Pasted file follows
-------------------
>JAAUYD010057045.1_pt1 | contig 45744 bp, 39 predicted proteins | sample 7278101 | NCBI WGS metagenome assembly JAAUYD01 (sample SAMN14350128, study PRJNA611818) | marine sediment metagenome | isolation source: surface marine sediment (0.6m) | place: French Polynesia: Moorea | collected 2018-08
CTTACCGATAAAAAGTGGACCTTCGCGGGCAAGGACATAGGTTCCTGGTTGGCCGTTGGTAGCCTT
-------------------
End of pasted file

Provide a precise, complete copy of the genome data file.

>JAAUYD010057045.1_pt1 | contig 45744 bp, 39 predicted proteins | sample 7278101 | NCBI WGS metagenome assembly JAAUYD01 (sample SAMN14350128, study PRJNA611818) | marine sediment metagenome | isolation source: surface marine sediment (0.6m) | place: French Polynesia: Moorea | collected 2018-08
CTTACCGATAAAAAGTGGACCTTCGCGGGCAAGGACATAGGTTCCTGGTTGGCCGTTGGTAGCCTT